By Kendra Murray.

Fresh, green spinach marks the beginning of spring.

The abundance of winter farmers’ markets and farm stands has made it much, much easier to eat locally throughout the colder months. I do love being able to support my local farmers year-round; however, there comes a point where I am just sick of eating potatoes, parsnips, and beets. Sure, they are a great winter comfort food, and I love making hearty stews, Shepherd’s pie, and risottos, but by spring I’m ready for something fresh. My body begins craving leafy greens, and I’m happy to see a little more color at the farmers’ markets.

Spinach is one of my favorite veggies. I love its versatility: it is great whether sauteed, thrown into some scrambled eggs, blended in a smoothie, or eaten raw in a sandwich or a salad. After months of heavy, oven-baked food, a spinach salad is incredibly refreshing. The crisp, cool leaves not only taste delicious, but the bright green color is also delightfully invigorating. After a winter’s worth of somewhat somber looking root vegetables, the color of spinach seems to symbolize life. Trees and flowers will start blooming soon, and before we know it, bright red tomatoes will be gracing our dinner tables once again.

One of my favorite recipes to make in the springtime is a strawberry, spinach, and avocado salad with poppy seed dressing. I, unfortunately, can’t take credit for the recipe; I found it a few years back on However, I do substitute ingredients depending on what time of year I make it. I often add salad turnips or radishes, as those can usually be found in the spring. If it’s past strawberry season, I tend to use dried cranberries instead. If made in the summer, I’ll use fresh lettuce in place of the spinach, heirloom tomatoes, and leave out the fruit entirely. That’s the fun thing about salads; you typically can throw whatever is in the fridge, into a salad bowl, and it usually always a blend together nicely.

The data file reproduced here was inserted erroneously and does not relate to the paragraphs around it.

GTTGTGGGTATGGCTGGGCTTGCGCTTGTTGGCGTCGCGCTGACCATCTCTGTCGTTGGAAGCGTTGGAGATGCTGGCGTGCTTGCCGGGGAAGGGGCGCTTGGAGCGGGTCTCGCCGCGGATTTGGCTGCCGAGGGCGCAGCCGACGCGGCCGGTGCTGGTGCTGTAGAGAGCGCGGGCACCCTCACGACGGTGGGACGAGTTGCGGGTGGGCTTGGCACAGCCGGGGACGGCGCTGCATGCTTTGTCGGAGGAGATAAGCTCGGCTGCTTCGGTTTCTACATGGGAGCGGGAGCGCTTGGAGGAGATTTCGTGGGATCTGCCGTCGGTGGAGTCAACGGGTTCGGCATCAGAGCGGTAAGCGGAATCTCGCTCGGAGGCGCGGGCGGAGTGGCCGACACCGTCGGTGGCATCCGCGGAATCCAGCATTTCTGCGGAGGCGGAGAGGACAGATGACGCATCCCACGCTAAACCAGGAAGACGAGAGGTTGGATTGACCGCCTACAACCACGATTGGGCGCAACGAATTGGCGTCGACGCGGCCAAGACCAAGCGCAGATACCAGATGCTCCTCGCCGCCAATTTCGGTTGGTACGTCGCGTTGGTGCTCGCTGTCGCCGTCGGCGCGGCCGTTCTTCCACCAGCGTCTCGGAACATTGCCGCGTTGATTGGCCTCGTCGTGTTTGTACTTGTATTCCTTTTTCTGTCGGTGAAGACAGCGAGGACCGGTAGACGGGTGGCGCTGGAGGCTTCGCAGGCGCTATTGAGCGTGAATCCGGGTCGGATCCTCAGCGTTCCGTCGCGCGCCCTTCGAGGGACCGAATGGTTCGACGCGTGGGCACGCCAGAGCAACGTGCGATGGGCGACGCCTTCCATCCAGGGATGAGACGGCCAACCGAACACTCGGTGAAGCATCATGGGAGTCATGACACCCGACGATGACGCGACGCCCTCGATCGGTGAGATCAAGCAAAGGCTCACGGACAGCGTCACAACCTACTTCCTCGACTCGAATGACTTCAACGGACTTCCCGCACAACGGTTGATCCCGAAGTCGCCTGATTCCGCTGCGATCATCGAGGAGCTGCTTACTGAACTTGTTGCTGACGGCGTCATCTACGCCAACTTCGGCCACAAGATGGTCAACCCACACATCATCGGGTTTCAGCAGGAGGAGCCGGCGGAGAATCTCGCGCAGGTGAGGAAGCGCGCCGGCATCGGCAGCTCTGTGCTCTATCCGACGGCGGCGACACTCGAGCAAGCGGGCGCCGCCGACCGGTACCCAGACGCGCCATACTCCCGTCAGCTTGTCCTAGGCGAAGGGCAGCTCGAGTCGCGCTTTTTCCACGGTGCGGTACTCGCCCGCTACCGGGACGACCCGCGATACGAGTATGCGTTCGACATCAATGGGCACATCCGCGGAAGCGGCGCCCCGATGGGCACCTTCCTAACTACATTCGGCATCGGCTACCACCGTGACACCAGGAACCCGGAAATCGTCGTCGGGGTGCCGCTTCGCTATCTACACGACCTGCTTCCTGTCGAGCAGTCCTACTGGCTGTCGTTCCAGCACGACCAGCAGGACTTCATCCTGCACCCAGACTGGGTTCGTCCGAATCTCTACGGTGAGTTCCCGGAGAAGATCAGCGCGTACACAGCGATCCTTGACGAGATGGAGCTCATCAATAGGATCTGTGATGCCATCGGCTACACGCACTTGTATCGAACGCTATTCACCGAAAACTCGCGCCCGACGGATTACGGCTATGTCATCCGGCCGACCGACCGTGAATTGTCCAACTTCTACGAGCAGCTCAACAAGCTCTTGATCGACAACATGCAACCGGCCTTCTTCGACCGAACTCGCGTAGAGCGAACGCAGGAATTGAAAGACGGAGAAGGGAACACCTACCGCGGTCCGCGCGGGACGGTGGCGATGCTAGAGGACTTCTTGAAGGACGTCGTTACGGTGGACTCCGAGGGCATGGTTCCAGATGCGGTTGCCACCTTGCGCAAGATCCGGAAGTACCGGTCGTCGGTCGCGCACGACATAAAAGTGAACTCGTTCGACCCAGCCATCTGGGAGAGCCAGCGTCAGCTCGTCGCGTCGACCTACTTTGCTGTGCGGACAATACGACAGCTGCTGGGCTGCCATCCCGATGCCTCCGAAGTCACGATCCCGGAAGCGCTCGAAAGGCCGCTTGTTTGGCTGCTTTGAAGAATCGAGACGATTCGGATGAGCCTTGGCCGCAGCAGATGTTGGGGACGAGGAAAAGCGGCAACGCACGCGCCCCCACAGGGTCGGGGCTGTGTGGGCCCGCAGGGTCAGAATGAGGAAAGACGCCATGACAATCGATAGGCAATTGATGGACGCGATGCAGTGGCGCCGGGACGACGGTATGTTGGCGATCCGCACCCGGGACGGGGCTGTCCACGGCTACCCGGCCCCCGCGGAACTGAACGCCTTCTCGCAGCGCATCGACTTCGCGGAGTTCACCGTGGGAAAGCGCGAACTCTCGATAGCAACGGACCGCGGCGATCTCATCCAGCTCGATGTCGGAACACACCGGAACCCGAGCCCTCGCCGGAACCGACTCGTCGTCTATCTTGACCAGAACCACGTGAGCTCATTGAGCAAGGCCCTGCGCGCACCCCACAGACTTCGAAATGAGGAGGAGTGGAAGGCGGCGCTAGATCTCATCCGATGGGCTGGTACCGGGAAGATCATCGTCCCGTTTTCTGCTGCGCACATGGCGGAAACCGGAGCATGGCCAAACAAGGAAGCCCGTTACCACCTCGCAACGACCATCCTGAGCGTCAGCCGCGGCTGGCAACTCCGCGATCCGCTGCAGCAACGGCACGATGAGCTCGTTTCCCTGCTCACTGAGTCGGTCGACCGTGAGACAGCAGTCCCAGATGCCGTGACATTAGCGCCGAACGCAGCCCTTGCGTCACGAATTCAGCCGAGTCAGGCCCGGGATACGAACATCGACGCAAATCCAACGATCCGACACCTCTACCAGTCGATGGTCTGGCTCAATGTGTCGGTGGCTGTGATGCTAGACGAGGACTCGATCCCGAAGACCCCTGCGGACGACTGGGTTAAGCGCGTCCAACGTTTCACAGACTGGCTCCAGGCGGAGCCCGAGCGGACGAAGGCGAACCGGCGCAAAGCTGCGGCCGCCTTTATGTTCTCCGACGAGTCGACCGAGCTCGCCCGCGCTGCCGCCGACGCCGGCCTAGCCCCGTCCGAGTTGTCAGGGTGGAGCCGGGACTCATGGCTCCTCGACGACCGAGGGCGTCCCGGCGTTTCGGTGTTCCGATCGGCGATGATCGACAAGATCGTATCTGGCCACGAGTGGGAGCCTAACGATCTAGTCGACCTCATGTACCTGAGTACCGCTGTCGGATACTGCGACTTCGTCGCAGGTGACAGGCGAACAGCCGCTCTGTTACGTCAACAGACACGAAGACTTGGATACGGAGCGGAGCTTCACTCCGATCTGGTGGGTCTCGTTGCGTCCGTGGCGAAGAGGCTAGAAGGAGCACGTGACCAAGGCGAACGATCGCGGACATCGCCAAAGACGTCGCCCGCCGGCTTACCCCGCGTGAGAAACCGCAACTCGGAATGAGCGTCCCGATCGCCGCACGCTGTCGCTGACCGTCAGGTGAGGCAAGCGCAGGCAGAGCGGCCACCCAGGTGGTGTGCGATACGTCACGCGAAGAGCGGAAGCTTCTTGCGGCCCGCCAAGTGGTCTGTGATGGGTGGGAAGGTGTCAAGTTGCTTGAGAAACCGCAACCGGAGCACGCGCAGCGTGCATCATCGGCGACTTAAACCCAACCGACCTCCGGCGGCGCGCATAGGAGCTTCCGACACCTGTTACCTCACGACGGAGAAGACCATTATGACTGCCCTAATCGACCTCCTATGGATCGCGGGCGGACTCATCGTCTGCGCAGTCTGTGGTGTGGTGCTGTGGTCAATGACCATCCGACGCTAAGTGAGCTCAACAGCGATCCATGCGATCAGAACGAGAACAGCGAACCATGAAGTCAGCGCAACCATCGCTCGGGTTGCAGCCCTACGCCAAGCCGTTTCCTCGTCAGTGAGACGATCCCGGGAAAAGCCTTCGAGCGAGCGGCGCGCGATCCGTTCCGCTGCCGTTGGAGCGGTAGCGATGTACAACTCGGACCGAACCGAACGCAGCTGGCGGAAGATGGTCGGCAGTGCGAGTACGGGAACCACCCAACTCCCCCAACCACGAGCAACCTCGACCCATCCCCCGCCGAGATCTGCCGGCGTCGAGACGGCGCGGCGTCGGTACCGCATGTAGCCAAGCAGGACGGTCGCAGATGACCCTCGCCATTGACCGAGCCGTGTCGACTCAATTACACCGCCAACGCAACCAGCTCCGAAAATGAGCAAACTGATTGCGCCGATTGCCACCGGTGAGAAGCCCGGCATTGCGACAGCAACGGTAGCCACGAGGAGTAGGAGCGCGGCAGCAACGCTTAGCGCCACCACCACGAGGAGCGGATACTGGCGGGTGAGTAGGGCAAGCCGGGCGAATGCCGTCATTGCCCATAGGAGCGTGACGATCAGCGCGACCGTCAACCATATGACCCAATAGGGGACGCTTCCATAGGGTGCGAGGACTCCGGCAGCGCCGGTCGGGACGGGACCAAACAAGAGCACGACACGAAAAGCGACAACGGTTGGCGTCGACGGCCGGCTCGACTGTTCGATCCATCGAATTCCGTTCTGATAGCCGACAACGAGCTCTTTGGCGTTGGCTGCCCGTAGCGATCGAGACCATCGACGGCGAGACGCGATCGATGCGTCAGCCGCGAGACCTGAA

To really make the most of the salad, do not skimp on what you can find locally. You cannot compare a fresh strawberry right out of the field to something shipped from California. I typically head over to Spring Rain Farm in Taunton to pick my own, but I’ve also gotten some great fruit at Keith’s Farm in Acushnet, Ward’s Berry Farm in Sharon, and Moonlight Rose Farm in Swansea. Spinach can be found at most farm stands that are open in spring and I usually patronize Freedom Food Farm in Raynham and Appongansett Farm in Dartmouth, though there are many others offering great greens!

If you aren’t a farmstand shopper, most fruits and veggies can be found at myriad farmers’ markets. Despite climate change, I don’t think we’ll be seeing local avocados anytime soon. That’s okay, though; it’s hard to be local ALL the time. I also highly recommend using local cheese for this recipe. I’ve been using Great Hill Blue, which is made in Marion. It is seriously the most delicious blue cheese I’ve ever had. I usually pick up a wedge at Alderbrook Farm in Dartmouth, but you can also find it in many local grocery and specialty stores. Enjoy!

After a winter’s worth of somewhat somber looking root vegetables, the color of spinach seems to symbolize life.

Find the recipe for the featured Strawberry Spinach Salad with Poppy Seed Dressing here!

Kendra Murray is passionate about local and environmentally friendly living. She is looking forward to a fresh, new season full of garden planning, planting seeds, and eating locally!